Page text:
Because the reliability of the fuses were a known issue the good pirate captain had been testing them in the confines of his own castle in the air for some time. It appeared to him that no two lengths could be expected to burn for the same time either in water or out, but the one thing he could expect was that if the fuse was long enough he’d get at least five minutes of burn time, how much longer than five was an unknown.

Throughout the two days and nights they had been at sea the good captain had considered his options with dropping a delayed charge. Five minutes two get both ships out of the blast zone was more than enough, but he wasn’t sure if it was enough to get both ships out of Leviathan’s massive reach. However further thought left him thinking that 300 feet from the head to the tail was legend, no pirate had survived to tell the tale, what if the beast was bigger? Would 300 feet apart be enough?

After many hours he decided it was the unknown he couldn’t possibly hope to solve. If the Beast was smaller they could be too far apart to mount an effective opening attack when the beast surfaced. If the beast was in fact bigger than the legend the wouldn’t be far enough apart. Thinking about it was a no win situation so the good captain decided not to think about it from that angle.

Instead the good captain concentrated on how he would command the attack. They would drop the delayed charge and scurry both ships a distance apart and wait for the explosion, then when Leviathan surfaced they would begin with a flurry of cannon attacks from a distance and let Leviathan react before they made any further move.

It seemed to go against the legends being told but if Leviathan chose to sink back down to the depths of the ocean instead of attacking they would drop more charges in the water. They couldn’t afford to drop too many charges and waste gun powder but they would do what they needed to do. It would also be risky dropping another charge over the site where the beast went under but it needed to be done if they were to succeed. Once the beast was up and out of the water they would fight it to the death!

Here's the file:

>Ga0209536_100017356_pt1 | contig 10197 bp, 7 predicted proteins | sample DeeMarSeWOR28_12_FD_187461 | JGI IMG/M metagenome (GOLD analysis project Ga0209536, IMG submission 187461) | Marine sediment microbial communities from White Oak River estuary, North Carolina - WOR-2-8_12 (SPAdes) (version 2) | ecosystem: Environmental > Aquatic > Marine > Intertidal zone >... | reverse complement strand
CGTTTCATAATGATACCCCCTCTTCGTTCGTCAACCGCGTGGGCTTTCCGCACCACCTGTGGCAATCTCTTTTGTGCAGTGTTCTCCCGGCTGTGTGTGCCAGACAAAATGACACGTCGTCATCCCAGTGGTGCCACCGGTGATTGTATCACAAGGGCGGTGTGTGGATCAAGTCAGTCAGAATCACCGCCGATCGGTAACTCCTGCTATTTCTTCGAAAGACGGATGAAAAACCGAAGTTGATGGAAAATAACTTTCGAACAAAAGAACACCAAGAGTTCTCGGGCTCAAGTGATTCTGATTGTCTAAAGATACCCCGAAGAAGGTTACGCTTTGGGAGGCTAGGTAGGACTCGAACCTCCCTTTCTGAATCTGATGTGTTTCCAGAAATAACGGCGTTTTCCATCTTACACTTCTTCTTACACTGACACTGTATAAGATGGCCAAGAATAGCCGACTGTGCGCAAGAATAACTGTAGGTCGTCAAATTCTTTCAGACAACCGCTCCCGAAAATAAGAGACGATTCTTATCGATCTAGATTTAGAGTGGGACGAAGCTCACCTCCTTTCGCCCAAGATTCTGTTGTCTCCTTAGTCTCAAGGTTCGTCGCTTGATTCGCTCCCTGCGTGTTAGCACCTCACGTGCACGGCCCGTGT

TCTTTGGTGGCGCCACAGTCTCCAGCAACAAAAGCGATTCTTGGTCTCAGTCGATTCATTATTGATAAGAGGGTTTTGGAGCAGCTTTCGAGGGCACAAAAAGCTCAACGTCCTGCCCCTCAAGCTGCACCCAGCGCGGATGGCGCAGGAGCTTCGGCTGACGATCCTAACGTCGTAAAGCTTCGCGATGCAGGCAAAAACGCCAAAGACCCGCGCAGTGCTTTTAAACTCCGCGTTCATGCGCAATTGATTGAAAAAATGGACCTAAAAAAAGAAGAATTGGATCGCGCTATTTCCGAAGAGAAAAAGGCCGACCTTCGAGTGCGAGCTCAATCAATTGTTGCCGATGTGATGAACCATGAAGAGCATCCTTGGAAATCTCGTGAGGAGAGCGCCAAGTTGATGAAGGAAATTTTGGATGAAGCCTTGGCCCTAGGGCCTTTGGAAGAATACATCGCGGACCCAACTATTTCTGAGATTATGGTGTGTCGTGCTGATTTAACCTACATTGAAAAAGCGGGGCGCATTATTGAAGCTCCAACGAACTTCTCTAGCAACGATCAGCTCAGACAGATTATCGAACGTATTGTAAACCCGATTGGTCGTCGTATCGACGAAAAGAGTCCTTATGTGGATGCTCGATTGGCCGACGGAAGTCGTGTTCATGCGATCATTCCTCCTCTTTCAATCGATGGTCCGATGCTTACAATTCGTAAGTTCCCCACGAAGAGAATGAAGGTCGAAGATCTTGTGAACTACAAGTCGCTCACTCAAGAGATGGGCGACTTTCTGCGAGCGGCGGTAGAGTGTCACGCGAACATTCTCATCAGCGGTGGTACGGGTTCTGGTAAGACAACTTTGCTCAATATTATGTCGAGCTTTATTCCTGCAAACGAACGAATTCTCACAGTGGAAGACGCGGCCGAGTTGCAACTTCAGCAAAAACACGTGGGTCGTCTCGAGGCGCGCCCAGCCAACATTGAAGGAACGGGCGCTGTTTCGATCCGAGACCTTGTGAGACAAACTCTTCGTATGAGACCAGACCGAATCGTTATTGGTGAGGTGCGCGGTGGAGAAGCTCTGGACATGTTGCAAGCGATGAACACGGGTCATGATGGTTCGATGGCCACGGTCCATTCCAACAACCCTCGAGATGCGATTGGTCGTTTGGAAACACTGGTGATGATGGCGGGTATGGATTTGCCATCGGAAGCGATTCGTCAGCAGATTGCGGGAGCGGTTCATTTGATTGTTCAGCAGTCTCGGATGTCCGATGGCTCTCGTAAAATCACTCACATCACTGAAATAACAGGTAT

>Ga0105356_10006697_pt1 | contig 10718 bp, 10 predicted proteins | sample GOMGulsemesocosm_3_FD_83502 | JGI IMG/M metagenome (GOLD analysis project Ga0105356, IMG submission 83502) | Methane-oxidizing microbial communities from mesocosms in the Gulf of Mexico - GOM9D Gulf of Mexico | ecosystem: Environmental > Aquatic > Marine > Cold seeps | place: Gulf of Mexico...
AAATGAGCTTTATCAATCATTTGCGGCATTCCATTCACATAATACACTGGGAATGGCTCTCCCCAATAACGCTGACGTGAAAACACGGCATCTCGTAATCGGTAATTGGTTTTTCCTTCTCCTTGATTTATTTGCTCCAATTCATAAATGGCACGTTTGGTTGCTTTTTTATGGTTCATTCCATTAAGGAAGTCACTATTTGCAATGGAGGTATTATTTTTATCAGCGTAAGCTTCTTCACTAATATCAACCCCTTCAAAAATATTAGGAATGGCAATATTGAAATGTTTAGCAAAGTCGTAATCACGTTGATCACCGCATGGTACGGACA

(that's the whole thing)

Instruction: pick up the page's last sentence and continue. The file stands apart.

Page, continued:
Within twenty minutes of giving the order to the crews the delayed charges we sitting on the decks waiting to be ignited. There would be one charge dropped off ether ship before they made a run for open water.

Both crews were briefed on the situation and the plans of attack were laid out before them so that none were naive to how things would go down. As the ships drifted apart the call was made by the loud roaring voice of Captain Bildgepoole.

“Light th’ fuses!”

Continues from here.


  1. If there’s no wind, they aren’t going anywhere. Sailing can have its limitations. They also can’t maneuver. Hhhmmm…..

    • This is true but many old pirate boats used to have oarsmen. They were kind of like viking boats but depending on the size of the boat the pirate crews generally had less oarsmen.

  2. Oh…. okay … I’m going to go have some STRETCH for breakfast. : ).

  3. Lol …. there’s bull everywhere! ROFL ….

  4. Yes, If there is anyone that could write a non-wind moving “sailing” ship, it would definitely be you. You are indeed an awesome writer. Okay…. Bring the magic of writing. I’m excited! : )